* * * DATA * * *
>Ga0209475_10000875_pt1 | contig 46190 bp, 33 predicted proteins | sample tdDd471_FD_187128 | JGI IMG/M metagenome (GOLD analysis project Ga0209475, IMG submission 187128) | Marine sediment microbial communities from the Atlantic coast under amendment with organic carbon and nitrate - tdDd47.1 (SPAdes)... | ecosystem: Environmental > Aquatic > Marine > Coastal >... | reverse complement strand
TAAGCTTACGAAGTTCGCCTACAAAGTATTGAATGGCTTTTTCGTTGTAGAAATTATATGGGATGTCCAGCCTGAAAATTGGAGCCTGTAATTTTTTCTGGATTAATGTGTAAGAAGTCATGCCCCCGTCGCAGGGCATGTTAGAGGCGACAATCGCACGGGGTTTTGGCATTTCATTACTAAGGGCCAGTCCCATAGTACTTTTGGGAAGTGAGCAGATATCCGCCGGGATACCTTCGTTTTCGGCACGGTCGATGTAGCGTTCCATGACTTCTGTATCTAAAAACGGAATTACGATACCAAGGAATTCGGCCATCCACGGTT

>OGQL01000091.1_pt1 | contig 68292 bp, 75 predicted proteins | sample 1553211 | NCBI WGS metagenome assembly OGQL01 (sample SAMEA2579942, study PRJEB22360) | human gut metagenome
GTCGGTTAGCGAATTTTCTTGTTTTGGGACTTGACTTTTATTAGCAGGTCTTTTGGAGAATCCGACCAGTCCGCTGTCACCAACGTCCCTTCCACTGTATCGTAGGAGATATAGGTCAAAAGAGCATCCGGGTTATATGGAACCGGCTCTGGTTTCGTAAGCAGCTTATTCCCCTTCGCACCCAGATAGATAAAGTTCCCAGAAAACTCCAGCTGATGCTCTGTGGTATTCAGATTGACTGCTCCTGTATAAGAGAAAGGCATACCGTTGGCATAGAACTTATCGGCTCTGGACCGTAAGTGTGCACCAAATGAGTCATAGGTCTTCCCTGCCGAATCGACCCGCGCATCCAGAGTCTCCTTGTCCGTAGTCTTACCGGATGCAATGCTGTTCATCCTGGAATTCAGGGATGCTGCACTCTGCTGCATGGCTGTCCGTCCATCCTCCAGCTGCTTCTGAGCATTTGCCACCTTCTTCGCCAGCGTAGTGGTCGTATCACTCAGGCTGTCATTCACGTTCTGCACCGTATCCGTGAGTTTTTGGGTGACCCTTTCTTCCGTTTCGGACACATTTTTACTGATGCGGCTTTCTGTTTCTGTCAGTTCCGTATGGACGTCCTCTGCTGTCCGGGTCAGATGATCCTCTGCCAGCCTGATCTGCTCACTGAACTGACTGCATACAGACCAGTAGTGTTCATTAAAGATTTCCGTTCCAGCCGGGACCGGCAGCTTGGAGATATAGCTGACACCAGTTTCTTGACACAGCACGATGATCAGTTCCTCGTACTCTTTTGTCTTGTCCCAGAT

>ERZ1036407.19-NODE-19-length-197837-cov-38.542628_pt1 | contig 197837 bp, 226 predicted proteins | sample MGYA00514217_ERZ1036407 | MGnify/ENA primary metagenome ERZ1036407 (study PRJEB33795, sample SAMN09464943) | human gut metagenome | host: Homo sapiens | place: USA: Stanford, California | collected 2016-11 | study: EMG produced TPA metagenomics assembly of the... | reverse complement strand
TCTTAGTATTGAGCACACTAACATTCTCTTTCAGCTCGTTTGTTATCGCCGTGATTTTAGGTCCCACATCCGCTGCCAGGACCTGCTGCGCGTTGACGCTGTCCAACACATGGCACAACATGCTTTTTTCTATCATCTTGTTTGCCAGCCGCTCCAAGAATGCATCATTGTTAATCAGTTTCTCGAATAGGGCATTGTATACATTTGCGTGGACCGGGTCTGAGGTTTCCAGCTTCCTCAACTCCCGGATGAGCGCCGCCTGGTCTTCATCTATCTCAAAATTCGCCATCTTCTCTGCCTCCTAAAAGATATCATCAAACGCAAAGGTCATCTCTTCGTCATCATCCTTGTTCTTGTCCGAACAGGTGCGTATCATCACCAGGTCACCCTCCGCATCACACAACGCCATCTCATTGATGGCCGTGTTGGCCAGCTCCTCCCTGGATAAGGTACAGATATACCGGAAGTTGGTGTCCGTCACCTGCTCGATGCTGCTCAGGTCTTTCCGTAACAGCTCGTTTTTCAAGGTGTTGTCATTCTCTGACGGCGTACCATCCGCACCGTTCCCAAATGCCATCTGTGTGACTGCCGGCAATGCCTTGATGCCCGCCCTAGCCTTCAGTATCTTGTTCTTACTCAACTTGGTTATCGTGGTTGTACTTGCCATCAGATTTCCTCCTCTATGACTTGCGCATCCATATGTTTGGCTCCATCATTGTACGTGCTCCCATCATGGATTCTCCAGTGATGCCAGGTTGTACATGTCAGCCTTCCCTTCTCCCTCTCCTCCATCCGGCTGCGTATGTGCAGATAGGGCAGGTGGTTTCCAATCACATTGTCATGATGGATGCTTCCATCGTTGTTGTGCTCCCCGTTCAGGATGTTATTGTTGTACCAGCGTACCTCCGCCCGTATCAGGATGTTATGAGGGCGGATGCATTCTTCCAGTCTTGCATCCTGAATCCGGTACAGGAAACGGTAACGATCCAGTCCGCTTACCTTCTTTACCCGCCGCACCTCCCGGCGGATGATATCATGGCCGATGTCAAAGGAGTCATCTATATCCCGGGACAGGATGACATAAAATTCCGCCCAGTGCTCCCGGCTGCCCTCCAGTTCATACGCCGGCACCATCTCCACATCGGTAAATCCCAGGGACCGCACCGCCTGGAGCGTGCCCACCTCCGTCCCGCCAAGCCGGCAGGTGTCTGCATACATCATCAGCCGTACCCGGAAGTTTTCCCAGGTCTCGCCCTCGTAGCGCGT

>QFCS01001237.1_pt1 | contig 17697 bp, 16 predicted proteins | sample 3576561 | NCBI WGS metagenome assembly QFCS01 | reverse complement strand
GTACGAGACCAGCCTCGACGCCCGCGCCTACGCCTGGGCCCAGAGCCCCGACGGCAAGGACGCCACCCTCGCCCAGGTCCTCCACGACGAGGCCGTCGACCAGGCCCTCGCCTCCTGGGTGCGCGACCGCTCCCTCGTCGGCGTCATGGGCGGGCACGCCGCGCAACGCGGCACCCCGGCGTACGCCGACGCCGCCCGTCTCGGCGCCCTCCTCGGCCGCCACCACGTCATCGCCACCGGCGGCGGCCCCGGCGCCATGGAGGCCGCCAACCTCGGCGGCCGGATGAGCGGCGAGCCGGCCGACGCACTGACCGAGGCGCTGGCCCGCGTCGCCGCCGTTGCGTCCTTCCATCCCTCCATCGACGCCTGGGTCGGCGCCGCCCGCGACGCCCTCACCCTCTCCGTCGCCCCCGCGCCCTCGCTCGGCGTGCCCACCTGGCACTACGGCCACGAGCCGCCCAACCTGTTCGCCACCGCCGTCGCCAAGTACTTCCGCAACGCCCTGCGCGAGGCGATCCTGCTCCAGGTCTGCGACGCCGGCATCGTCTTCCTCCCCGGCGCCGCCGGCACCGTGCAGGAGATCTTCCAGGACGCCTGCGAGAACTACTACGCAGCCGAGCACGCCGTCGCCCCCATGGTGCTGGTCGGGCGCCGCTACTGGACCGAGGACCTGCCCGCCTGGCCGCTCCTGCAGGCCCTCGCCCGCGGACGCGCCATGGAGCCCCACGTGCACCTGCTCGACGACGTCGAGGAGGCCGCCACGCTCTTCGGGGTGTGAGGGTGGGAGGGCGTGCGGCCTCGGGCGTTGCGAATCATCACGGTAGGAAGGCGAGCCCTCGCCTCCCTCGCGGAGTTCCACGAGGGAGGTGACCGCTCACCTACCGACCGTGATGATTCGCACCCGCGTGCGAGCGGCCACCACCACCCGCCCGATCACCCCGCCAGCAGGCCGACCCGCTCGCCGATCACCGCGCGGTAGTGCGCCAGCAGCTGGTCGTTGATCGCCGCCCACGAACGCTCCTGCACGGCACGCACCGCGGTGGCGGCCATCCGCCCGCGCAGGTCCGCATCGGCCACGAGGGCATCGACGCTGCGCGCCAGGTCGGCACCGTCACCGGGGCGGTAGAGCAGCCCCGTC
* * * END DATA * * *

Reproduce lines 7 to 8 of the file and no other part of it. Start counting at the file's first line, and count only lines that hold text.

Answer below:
>QFCS01001237.1_pt1 | contig 17697 bp, 16 predicted proteins | sample 3576561 | NCBI WGS metagenome assembly QFCS01 | reverse complement strand
GTACGAGACCAGCCTCGACGCCCGCGCCTACGCCTGGGCCCAGAGCCCCGACGGCAAGGACGCCACCCTCGCCCAGGTCCTCCACGACGAGGCCGTCGACCAGGCCCTCGCCTCCTGGGTGCGCGACCGCTCCCTCGTCGGCGTCATGGGCGGGCACGCCGCGCAACGCGGCACCCCGGCGTACGCCGACGCCGCCCGTCTCGGCGCCCTCCTCGGCCGCCACCACGTCATCGCCACCGGCGGCGGCCCCGGCGCCATGGAGGCCGCCAACCTCGGCGGCCGGATGAGCGGCGAGCCGGCCGACGCACTGACCGAGGCGCTGGCCCGCGTCGCCGCCGTTGCGTCCTTCCATCCCTCCATCGACGCCTGGGTCGGCGCCGCCCGCGACGCCCTCACCCTCTCCGTCGCCCCCGCGCCCTCGCTCGGCGTGCCCACCTGGCACTACGGCCACGAGCCGCCCAACCTGTTCGCCACCGCCGTCGCCAAGTACTTCCGCAACGCCCTGCGCGAGGCGATCCTGCTCCAGGTCTGCGACGCCGGCATCGTCTTCCTCCCCGGCGCCGCCGGCACCGTGCAGGAGATCTTCCAGGACGCCTGCGAGAACTACTACGCAGCCGAGCACGCCGTCGCCCCCATGGTGCTGGTCGGGCGCCGCTACTGGACCGAGGACCTGCCCGCCTGGCCGCTCCTGCAGGCCCTCGCCCGCGGACGCGCCATGGAGCCCCACGTGCACCTGCTCGACGACGTCGAGGAGGCCGCCACGCTCTTCGGGGTGTGAGGGTGGGAGGGCGTGCGGCCTCGGGCGTTGCGAATCATCACGGTAGGAAGGCGAGCCCTCGCCTCCCTCGCGGAGTTCCACGAGGGAGGTGACCGCTCACCTACCGACCGTGATGATTCGCACCCGCGTGCGAGCGGCCACCACCACCCGCCCGATCACCCCGCCAGCAGGCCGACCCGCTCGCCGATCACCGCGCGGTAGTGCGCCAGCAGCTGGTCGTTGATCGCCGCCCACGAACGCTCCTGCACGGCACGCACCGCGGTGGCGGCCATCCGCCCGCGCAGGTCCGCATCGGCCACGAGGGCATCGACGCTGCGCGCCAGGTCGGCACCGTCACCGGGGCGGTAGAGCAGCCCCGTC